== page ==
How to work effectively with an HSR

By Ray Bedson on June 29th, 2018
  1. Work Health & Safety Act
  2. Workplace health & safety regulations

 

An important role within a workplace is that of an elected Health and Safety Representative (HSR). Health and safety legislation throughout Australia specifies the requirement for worker representation in relation to health and safety matters.

HSRs are a key conduit for the transfer of information between the workers and management. Those in the role of an HSR need to be trained to be effective. They have comprehensive powers that can be enacted to deliver positive outcomes for improvements to workplace safety.

But some of these powers can be a thorn in the side of managers and employers, and care needs to be taken to make sure HSRs do not abuse these powers. They must be seen to be acting responsibly and reasonably.

Keep in mind that HSRs do not have any imposed duties or accountabilities, other than those of regular workers. So, it can be a fine balancing act to not impose accountabilities on HSRs yet allow them to be effective in improving safety performance.

Helping HSRs perform their roles effectively

HSRs are elected to represent a group of workers or a Designated Work Groups (DWG). They are often thought-leaders or well-respected by the workers in the DWG.

The election process for HSRs needs to be fair and transparent, and employers can assist by arranging voting or ballots to make sure the process is fair and impartial. Managers should ensure that potential candidates are not coerced, intimidated or bullied. An HSR is a key role that needs to be taken seriously.

Providing training to HSRs

There are legislated obligations for training HSRs, which should be provided both on their initial appointment and on a refresher basis. These training obligations are aimed to provide HSRs with basic knowledge and skills to perform their role effectively. The 5-day initial HSR and annual refresher courses equip the attendees with sound risk-management knowledge, the skills to communicate effectively, and know how issues should be resolved within an organisation.

Training is essential to ensure HSRs are fully aware of their roles and responsibilities and also the structure for issue resolution. They will also learn how to perform risk assessments and other valuable safety skills. Proper training will provide knowledge and power, and take away misguided and non-consultative processes that untrained HSRs may exhibit.

Recognising and rewarding good behaviour

You catch more flies with honey than vinegar. This old saying is worth considering when dealing and consulting with difficult HSRs. It is important to recognise the good work that HSRs perform.

This does not mean financial reward or remuneration, which you should avoid as it could attract HSRs who only wish to perform the role for financial reasons. The profile, importance and improved safety performance of HSRs can still be recognised through a staff newsletter, intranet or something similar.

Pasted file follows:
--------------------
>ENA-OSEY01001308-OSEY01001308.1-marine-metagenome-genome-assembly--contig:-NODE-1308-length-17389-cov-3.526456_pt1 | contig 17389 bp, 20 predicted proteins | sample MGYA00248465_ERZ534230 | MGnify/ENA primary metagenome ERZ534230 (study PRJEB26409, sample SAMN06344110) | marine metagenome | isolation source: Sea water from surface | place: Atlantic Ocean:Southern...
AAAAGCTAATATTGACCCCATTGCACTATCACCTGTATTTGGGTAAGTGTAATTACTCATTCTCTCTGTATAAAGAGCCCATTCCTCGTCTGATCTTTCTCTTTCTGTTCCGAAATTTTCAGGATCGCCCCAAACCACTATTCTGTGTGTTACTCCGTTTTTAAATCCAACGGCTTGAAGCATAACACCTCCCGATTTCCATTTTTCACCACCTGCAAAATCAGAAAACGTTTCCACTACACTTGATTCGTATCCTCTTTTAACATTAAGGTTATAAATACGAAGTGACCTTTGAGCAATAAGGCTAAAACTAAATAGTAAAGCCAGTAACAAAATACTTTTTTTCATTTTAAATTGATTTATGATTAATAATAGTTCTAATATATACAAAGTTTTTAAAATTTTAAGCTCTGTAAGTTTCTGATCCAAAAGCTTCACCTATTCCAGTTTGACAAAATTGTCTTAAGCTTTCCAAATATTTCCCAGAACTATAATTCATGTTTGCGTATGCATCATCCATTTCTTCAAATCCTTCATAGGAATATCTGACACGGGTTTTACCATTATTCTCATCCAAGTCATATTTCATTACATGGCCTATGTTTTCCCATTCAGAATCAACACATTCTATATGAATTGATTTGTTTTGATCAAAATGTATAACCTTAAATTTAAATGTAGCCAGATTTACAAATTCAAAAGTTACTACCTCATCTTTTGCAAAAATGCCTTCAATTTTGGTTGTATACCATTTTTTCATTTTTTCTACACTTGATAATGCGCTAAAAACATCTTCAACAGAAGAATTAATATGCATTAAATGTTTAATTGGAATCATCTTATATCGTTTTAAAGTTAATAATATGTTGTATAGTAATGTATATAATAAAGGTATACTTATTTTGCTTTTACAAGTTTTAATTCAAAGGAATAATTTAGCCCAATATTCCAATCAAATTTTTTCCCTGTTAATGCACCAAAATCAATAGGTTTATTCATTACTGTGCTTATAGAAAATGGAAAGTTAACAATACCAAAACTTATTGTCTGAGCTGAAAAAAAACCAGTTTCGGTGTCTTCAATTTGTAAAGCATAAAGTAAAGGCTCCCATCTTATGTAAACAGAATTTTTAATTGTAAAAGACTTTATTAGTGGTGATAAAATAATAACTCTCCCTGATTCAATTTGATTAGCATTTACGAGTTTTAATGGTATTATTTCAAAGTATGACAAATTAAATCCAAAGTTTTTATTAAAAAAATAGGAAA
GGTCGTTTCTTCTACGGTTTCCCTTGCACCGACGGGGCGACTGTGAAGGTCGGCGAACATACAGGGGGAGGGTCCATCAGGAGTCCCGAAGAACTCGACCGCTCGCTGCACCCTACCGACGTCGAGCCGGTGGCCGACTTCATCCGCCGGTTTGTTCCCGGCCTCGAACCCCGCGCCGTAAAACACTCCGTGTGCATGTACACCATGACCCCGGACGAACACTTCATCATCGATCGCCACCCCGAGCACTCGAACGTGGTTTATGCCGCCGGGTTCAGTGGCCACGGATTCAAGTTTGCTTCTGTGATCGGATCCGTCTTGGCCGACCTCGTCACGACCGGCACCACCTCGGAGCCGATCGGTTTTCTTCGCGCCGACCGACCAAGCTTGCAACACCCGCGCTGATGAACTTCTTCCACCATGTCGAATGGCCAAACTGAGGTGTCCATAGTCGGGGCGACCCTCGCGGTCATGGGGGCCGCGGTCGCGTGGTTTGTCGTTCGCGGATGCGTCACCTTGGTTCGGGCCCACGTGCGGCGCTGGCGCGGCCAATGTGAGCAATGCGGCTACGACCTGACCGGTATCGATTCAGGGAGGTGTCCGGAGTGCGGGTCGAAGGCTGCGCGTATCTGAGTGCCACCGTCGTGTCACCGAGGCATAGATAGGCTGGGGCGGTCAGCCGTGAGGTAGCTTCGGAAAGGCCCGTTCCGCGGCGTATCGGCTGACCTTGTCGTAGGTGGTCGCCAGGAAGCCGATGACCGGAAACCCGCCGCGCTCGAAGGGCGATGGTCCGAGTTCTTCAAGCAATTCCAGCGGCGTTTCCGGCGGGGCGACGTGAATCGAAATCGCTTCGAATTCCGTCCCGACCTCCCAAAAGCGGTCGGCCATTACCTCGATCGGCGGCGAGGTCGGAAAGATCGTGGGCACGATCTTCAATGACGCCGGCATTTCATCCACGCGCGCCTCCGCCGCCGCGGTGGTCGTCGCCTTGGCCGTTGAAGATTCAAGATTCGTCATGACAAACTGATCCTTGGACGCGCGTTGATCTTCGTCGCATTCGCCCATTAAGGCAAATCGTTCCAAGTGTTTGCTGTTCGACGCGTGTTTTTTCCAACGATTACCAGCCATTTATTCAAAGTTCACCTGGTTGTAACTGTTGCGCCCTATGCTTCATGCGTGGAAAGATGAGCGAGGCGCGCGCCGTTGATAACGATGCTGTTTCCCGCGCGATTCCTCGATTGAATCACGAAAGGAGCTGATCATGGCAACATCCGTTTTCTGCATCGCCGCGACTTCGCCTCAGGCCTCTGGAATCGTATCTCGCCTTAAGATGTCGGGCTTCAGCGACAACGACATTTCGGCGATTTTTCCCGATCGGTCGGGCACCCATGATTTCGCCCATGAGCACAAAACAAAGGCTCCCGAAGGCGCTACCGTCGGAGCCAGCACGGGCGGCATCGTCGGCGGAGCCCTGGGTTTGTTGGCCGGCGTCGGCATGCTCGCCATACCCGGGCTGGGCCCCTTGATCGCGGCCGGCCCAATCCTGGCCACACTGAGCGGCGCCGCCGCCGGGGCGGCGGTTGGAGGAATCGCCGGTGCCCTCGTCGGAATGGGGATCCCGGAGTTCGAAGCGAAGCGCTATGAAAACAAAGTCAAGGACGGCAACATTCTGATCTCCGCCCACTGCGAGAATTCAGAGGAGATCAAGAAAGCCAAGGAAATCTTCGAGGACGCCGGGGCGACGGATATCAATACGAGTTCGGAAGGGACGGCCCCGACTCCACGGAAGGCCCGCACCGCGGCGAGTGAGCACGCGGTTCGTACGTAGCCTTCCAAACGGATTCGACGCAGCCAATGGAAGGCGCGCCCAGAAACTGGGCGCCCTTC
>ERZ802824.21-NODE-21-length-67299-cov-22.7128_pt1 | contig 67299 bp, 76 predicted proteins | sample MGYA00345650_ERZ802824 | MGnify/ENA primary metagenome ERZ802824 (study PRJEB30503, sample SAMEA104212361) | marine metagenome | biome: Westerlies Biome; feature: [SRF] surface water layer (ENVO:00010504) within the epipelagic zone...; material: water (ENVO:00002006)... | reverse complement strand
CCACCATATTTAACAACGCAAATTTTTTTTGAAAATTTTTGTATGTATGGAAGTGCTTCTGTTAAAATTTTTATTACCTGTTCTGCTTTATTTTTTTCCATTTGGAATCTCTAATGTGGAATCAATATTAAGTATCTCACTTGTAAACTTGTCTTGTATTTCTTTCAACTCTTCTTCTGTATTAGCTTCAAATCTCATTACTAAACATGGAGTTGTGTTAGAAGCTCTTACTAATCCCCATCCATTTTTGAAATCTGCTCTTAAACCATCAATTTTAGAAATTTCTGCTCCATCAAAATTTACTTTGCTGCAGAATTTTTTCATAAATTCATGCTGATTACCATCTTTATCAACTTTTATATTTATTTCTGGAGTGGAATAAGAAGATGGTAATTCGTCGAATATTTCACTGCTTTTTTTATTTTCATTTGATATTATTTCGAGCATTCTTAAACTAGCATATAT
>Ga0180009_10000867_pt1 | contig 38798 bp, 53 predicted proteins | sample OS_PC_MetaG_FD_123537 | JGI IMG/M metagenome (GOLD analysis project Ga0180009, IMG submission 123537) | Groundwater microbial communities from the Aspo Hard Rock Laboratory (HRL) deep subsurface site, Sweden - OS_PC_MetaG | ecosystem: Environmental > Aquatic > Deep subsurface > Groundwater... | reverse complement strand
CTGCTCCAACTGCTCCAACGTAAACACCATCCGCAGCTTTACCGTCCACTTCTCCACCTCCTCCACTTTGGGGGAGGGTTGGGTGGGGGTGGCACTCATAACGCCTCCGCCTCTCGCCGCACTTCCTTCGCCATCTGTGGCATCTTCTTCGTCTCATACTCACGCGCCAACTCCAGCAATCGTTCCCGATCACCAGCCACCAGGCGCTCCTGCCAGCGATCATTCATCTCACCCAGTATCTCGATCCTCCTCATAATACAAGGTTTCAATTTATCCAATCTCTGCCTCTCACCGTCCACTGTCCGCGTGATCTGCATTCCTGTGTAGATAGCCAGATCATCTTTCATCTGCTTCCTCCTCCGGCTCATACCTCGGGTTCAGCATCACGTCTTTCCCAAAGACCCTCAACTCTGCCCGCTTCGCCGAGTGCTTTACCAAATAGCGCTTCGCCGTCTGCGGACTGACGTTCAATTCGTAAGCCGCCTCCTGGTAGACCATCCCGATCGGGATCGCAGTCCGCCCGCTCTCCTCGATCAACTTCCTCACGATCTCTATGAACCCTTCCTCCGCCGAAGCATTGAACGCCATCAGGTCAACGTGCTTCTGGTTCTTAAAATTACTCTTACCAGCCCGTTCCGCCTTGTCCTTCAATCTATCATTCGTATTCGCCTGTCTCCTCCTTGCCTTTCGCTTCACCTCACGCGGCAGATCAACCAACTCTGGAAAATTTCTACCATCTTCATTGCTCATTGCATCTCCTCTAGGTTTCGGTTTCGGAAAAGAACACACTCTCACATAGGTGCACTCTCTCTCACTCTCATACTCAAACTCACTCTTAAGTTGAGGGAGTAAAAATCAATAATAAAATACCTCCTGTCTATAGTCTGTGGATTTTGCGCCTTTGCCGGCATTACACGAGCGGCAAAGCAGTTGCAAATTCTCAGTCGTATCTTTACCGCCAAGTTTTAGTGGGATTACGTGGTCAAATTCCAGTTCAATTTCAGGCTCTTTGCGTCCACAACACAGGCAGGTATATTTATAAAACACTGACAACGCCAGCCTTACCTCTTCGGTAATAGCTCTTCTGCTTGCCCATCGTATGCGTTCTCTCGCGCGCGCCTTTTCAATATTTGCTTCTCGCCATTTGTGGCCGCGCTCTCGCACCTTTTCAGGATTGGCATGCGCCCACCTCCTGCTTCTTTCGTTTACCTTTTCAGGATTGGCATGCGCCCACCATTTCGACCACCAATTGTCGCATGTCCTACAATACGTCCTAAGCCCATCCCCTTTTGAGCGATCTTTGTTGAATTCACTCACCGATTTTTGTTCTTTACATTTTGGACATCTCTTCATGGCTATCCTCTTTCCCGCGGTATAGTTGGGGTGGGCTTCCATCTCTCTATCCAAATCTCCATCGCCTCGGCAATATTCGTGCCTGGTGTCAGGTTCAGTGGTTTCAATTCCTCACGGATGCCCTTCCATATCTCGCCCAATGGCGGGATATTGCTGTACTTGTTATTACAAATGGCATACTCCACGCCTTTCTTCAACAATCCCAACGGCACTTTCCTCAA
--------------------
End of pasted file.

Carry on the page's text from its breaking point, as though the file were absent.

There are also annual HSR awards conducted by the statutory authorities that recognise exceptional HSR performance. You may even consider implementing an awards system within your business that recognises the commitment of HSRs to improving safety outcomes.

Sometimes discretion and biting your tongue is the best approach to take with difficult HSRs. Hostility or aggression shown towards a difficult HSR may put them further off side and make safety a blame game.

Removing an HSR who has gone beyond their duties

Once HSR’s have been elected, unless they resign their position or leave the organisation it is very difficult to remove them from their office.

The decision to remove any HSR should not be taken lightly and needs to consider the ramifications this action could cause throughout the business in terms of the safety message it may convey.

The legislation throughout Australia has the ability to disqualify an HSR from their appointed position through the courts. This is generally due to improper behaviour or disclosing confidential information.

The HSR would need to be seen to be attempting to damage or cause harm to the employer. The term ‘vexatious’ is often used to describe a person trying to irritate or be a troublemaker.

If this avenue is being considered, it would be wise to contact a health and safety inspector in your jurisdiction or seek independent legal advice before commencing any action.

Summary

HSRs are an effective way of improving safety in any workplace. The importance of worker representation has been well recognised for many years, and HSRs are often seen as the voice of workers who may be intimidated or fearful of speaking up about a safety issue. Dealing with HSRs positively will help bring about a safe, happy and productive workplace.

For more information about HSRs, their roles and how to deal effectively and harmoniously with them, read through chapter C3 Consultation, Representatives and Committees in the Health & Safety Handbook.

Written in plain English by the legal experts at Holding Redlich, the Handbook is your go-to guide for all things related to workplace health and safety.

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